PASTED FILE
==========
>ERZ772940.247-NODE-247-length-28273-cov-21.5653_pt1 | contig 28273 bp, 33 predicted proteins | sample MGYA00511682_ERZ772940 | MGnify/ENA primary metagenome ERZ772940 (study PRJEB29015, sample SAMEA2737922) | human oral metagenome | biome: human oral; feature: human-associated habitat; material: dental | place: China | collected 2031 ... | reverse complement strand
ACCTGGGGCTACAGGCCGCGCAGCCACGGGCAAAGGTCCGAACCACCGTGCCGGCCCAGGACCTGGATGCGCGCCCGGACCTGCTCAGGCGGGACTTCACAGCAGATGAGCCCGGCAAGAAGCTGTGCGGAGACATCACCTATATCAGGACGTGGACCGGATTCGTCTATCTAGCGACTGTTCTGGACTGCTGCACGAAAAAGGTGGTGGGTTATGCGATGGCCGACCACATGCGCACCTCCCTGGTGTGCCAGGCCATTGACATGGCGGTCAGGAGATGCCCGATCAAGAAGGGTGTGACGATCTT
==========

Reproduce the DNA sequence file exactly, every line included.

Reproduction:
>ERZ772940.247-NODE-247-length-28273-cov-21.5653_pt1 | contig 28273 bp, 33 predicted proteins | sample MGYA00511682_ERZ772940 | MGnify/ENA primary metagenome ERZ772940 (study PRJEB29015, sample SAMEA2737922) | human oral metagenome | biome: human oral; feature: human-associated habitat; material: dental | place: China | collected 2031 ... | reverse complement strand
ACCTGGGGCTACAGGCCGCGCAGCCACGGGCAAAGGTCCGAACCACCGTGCCGGCCCAGGACCTGGATGCGCGCCCGGACCTGCTCAGGCGGGACTTCACAGCAGATGAGCCCGGCAAGAAGCTGTGCGGAGACATCACCTATATCAGGACGTGGACCGGATTCGTCTATCTAGCGACTGTTCTGGACTGCTGCACGAAAAAGGTGGTGGGTTATGCGATGGCCGACCACATGCGCACCTCCCTGGTGTGCCAGGCCATTGACATGGCGGTCAGGAGATGCCCGATCAAGAAGGGTGTGACGATCTT